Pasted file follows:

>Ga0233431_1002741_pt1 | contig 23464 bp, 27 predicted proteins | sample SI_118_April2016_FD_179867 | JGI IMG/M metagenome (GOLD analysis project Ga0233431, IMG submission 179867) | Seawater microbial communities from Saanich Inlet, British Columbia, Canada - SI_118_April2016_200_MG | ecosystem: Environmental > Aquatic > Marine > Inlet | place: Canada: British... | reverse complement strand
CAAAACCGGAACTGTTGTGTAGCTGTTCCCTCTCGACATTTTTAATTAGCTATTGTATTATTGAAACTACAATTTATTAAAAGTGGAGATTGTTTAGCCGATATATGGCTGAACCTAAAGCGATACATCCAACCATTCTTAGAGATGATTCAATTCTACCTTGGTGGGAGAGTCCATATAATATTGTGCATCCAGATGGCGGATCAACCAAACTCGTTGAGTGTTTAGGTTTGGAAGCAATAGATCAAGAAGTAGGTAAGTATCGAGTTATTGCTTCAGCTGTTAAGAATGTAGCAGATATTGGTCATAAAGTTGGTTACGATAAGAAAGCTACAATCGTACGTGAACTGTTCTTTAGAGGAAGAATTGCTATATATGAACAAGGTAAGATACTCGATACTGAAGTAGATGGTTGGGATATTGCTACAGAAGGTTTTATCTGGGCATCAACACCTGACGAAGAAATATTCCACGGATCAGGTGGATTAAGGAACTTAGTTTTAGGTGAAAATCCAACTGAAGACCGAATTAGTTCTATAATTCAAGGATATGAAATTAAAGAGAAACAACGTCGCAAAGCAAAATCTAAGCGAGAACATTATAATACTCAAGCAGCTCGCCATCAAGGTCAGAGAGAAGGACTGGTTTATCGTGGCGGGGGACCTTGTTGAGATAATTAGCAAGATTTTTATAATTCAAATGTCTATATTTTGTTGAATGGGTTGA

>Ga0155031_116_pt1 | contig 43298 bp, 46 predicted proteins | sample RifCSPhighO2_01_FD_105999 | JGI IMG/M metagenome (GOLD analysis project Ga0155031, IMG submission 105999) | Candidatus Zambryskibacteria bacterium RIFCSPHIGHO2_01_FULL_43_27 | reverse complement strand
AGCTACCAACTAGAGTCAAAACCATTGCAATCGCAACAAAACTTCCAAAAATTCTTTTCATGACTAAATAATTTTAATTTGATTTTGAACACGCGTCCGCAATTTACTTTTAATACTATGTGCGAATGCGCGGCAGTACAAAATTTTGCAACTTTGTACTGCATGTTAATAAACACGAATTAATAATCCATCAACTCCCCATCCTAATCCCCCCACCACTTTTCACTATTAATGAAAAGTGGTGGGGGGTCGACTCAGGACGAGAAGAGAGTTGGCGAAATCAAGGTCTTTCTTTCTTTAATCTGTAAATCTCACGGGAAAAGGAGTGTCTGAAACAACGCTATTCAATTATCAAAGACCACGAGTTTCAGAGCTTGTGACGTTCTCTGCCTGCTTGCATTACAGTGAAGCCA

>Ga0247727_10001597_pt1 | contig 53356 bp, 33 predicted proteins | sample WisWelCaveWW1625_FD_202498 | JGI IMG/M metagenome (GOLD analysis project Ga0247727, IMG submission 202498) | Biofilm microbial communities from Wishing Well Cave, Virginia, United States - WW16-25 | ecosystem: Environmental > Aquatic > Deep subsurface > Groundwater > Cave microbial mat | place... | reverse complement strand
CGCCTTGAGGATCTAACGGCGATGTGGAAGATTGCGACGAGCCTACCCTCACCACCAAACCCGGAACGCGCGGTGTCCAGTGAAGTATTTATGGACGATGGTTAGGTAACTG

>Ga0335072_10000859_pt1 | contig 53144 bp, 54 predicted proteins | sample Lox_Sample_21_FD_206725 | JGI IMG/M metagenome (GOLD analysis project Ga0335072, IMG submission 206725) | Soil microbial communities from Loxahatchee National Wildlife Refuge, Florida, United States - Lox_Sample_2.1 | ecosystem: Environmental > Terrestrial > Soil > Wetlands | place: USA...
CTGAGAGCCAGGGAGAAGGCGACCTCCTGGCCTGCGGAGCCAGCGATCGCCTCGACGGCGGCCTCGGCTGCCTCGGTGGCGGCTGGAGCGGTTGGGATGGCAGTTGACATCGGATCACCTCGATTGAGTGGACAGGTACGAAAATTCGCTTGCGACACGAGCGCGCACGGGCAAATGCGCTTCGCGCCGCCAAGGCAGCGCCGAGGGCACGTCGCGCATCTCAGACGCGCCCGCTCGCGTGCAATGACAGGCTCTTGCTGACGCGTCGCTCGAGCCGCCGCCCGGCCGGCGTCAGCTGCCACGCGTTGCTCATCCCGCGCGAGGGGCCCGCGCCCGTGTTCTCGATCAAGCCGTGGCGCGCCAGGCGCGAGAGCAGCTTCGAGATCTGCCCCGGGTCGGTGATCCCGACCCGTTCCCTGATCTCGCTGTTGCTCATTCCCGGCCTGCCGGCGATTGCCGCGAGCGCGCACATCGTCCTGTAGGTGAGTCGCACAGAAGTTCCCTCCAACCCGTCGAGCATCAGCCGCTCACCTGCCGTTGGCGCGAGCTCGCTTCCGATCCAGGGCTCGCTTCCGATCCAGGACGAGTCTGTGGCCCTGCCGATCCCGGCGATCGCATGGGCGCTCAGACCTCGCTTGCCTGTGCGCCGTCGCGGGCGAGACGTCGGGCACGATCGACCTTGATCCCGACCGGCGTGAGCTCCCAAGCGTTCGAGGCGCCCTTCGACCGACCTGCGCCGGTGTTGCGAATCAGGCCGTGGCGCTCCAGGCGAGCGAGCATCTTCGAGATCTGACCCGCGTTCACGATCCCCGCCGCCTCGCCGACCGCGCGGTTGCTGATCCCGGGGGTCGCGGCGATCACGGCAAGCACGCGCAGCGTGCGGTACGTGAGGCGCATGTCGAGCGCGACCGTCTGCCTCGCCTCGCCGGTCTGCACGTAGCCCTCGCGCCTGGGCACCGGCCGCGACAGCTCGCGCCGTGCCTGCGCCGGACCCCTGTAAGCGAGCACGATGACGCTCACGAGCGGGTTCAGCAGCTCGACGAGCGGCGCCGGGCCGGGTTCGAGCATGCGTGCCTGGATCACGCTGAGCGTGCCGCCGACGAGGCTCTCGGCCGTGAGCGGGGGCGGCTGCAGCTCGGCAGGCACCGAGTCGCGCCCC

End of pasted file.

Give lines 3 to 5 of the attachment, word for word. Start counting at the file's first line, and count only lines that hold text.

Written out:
>Ga0155031_116_pt1 | contig 43298 bp, 46 predicted proteins | sample RifCSPhighO2_01_FD_105999 | JGI IMG/M metagenome (GOLD analysis project Ga0155031, IMG submission 105999) | Candidatus Zambryskibacteria bacterium RIFCSPHIGHO2_01_FULL_43_27 | reverse complement strand
AGCTACCAACTAGAGTCAAAACCATTGCAATCGCAACAAAACTTCCAAAAATTCTTTTCATGACTAAATAATTTTAATTTGATTTTGAACACGCGTCCGCAATTTACTTTTAATACTATGTGCGAATGCGCGGCAGTACAAAATTTTGCAACTTTGTACTGCATGTTAATAAACACGAATTAATAATCCATCAACTCCCCATCCTAATCCCCCCACCACTTTTCACTATTAATGAAAAGTGGTGGGGGGTCGACTCAGGACGAGAAGAGAGTTGGCGAAATCAAGGTCTTTCTTTCTTTAATCTGTAAATCTCACGGGAAAAGGAGTGTCTGAAACAACGCTATTCAATTATCAAAGACCACGAGTTTCAGAGCTTGTGACGTTCTCTGCCTGCTTGCATTACAGTGAAGCCA

>Ga0247727_10001597_pt1 | contig 53356 bp, 33 predicted proteins | sample WisWelCaveWW1625_FD_202498 | JGI IMG/M metagenome (GOLD analysis project Ga0247727, IMG submission 202498) | Biofilm microbial communities from Wishing Well Cave, Virginia, United States - WW16-25 | ecosystem: Environmental > Aquatic > Deep subsurface > Groundwater > Cave microbial mat | place... | reverse complement strand